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Can increasing consumer interest in biometrics stem $43B lost to digital identity fraud in 2020?

Traditional identity fraud losses would amount to $13 billion
Can increasing consumer interest in biometrics stem $43B lost to digital identity fraud in 2020?


The 2021 edition of the Identity Fraud Study was released by Javelin Strategy & Research, revealing $56 billion of losses caused by fraud in 2020, prompting consumers to reconsider biometrics and other ways to strengthen user authentication.

Out of the total losses, $43 billion was caused by digital identity fraud scams, and $13 billion by traditional identity fraud.

Commenting on the report findings, John Buzzard, lead analyst of Fraud & Security at Javelin, said the pandemic has caused a consistent shift in how fraudsters act, particularly online.

“Identity fraud has evolved and now reflects the lengths criminals will take to directly target consumers in order to steal their personally identifiable information,” Buzzard explained.

In fact, as customers were forced by lockdown restrictions to spend more time at home, they performed fewer in-person transactions, favouring instead spendings on streaming services, digital commerce and payments.

In addition, to maintain social distancing measures, these individuals also interacted with each other less in-person, and more via text and email.

The new trends consequently caused fraudsters to abandon their traditional criminal methods, and employ new, digital ones, aimed at interacting directly with their fraud victims via email and text messages.

“Criminals follow current events, and unfortunately the pandemic has provided them a host of new storylines to employ online,” said Kathy Stokes, director of the AARP Fraud Watch Network.

Many of the fraud attempts mentioned by those surveyed referred to economic stimulus payment, unemployment benefits, and identity fraud.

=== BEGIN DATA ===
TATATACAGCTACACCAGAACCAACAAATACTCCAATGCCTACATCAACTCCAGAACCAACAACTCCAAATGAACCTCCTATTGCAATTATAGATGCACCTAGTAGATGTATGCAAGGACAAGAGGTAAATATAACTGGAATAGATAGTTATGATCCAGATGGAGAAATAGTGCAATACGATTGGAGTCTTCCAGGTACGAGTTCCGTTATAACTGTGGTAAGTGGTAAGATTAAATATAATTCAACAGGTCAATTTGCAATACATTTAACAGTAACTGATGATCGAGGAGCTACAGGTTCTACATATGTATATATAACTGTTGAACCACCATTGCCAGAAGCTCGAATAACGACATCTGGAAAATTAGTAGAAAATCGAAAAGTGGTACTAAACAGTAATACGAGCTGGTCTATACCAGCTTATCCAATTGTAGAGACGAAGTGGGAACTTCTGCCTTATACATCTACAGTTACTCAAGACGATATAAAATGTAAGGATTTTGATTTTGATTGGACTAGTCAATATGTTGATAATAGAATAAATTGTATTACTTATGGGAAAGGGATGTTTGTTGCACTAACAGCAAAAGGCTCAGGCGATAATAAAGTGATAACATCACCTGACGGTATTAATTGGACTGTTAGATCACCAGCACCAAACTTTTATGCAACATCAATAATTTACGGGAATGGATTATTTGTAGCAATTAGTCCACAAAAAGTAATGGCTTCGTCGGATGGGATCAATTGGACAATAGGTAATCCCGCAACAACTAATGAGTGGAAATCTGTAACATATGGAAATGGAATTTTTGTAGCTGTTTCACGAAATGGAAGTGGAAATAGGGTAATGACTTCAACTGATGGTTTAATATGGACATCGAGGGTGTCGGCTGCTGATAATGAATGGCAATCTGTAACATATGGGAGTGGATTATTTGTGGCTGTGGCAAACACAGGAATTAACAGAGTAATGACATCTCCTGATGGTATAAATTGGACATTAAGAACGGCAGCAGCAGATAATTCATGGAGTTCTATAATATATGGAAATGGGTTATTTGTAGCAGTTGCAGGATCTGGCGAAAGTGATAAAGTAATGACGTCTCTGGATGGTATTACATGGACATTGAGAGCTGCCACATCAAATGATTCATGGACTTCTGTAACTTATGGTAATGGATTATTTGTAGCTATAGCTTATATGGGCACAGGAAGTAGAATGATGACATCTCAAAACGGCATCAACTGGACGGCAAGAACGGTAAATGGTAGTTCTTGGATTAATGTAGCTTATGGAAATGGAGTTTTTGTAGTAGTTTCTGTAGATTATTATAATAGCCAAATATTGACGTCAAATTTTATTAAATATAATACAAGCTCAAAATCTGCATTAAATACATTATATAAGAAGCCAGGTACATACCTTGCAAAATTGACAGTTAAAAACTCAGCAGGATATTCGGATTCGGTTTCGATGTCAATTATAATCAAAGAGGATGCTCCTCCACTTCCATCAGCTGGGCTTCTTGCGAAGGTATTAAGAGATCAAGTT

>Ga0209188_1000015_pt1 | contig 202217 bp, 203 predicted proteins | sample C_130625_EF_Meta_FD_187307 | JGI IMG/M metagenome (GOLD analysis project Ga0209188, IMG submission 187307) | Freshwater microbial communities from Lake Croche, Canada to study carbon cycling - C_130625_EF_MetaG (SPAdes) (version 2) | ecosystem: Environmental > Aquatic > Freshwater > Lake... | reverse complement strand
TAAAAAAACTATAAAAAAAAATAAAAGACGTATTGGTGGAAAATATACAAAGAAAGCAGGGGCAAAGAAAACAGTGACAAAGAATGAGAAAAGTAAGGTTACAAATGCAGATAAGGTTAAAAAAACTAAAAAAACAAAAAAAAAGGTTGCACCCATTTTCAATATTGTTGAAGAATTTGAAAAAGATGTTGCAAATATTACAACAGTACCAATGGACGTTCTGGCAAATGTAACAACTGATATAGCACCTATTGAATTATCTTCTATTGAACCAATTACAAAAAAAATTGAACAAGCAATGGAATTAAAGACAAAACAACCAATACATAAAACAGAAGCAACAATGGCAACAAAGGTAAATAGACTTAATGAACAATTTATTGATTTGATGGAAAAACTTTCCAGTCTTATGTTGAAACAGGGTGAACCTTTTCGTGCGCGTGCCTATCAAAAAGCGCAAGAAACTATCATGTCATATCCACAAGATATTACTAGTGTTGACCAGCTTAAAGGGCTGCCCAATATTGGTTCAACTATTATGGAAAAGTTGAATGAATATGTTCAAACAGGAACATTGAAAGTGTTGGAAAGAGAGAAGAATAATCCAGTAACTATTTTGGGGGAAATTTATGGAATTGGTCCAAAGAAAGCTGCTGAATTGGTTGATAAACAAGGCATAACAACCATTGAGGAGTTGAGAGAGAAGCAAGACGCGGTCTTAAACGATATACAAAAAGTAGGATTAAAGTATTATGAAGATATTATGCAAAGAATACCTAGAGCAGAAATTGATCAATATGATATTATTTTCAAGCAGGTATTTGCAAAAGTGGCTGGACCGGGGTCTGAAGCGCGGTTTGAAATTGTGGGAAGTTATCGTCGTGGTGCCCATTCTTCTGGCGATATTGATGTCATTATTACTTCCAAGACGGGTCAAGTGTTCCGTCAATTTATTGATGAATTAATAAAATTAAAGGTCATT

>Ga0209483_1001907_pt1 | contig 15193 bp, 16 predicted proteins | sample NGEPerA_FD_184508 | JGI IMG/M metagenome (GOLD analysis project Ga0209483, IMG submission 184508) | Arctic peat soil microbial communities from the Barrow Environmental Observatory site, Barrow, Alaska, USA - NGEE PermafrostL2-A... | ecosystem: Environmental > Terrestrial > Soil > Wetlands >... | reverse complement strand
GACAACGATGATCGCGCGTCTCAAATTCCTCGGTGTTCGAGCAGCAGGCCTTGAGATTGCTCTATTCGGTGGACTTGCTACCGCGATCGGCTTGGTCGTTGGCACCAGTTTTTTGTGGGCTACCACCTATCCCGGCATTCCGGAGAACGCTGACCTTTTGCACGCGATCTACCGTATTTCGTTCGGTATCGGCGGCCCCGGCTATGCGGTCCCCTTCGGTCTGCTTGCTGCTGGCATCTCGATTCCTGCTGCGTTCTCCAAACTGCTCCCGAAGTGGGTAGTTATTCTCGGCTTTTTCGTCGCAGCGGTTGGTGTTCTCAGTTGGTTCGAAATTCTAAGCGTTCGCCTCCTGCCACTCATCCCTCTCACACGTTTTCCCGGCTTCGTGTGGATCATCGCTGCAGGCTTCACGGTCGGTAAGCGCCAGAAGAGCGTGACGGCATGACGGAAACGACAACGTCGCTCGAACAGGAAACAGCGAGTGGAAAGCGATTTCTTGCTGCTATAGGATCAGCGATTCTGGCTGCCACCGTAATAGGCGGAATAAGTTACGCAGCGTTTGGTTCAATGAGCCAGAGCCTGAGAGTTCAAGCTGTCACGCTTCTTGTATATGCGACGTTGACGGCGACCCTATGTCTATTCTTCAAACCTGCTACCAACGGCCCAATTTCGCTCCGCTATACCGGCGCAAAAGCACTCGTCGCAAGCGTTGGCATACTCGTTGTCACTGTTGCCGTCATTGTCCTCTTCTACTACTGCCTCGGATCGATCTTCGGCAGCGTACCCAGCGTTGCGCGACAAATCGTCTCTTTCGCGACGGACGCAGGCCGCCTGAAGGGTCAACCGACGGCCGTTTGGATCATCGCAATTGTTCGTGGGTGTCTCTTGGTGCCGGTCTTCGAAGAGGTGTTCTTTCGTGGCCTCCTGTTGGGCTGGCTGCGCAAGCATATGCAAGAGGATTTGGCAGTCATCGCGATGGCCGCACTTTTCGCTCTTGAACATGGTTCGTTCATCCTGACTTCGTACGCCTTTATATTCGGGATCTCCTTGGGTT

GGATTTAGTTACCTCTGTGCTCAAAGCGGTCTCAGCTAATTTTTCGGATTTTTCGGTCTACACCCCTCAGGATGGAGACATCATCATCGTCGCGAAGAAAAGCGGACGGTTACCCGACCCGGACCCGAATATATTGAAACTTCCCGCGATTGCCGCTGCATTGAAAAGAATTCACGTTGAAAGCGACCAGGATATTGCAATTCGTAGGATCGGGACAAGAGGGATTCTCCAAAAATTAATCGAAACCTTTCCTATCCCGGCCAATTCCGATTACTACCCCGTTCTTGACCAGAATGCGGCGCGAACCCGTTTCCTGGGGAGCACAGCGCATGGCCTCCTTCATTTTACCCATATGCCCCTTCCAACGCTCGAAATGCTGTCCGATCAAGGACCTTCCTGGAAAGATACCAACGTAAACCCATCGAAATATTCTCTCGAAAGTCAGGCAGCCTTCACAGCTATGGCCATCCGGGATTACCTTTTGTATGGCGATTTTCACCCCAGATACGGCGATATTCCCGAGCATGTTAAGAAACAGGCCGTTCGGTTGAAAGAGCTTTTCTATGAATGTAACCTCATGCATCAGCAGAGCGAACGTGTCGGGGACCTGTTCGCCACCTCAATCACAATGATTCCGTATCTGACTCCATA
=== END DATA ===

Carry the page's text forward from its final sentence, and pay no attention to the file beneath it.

“Helping consumers know how to spot the red flags of scams is an important step in stopping fraud before it has a chance to happen,” she added.

However, according to the new study, many financial institutions struggled to keep up with this rapid increase in digital fraud attempts, with almost one-third of identity fraud victims claiming their banks did not resolve their issues.

The impact of these failed resolutions was severe, as the new data also shows that 38 percent of victims closed their accounts due to lack of resolution and fears of further economic losses.

To counter the increasing rate of these new forms of online criminal activity, the 2021 Identity Fraud Study suggests increasing consumer awareness of biometrics and other stronger forms of authentication.

“Static forms of consumer authentication must be replaced with a modern, standards-based approach that utilizes biometrics,” said David Henstock, vice president of Identity Products at Visa.

The point was echoed by Cindy White, chief marketing officer at Mitek, who mentioned the importance of consumer’s digital account engagement to adopt safer digital identity solutions.

“Consumers are willing to do their part to let go of traditional methods and leverage advancements in AI and new biometric technology such as facial scanning,” White said. “This is good news for them and for their financial institutions.”

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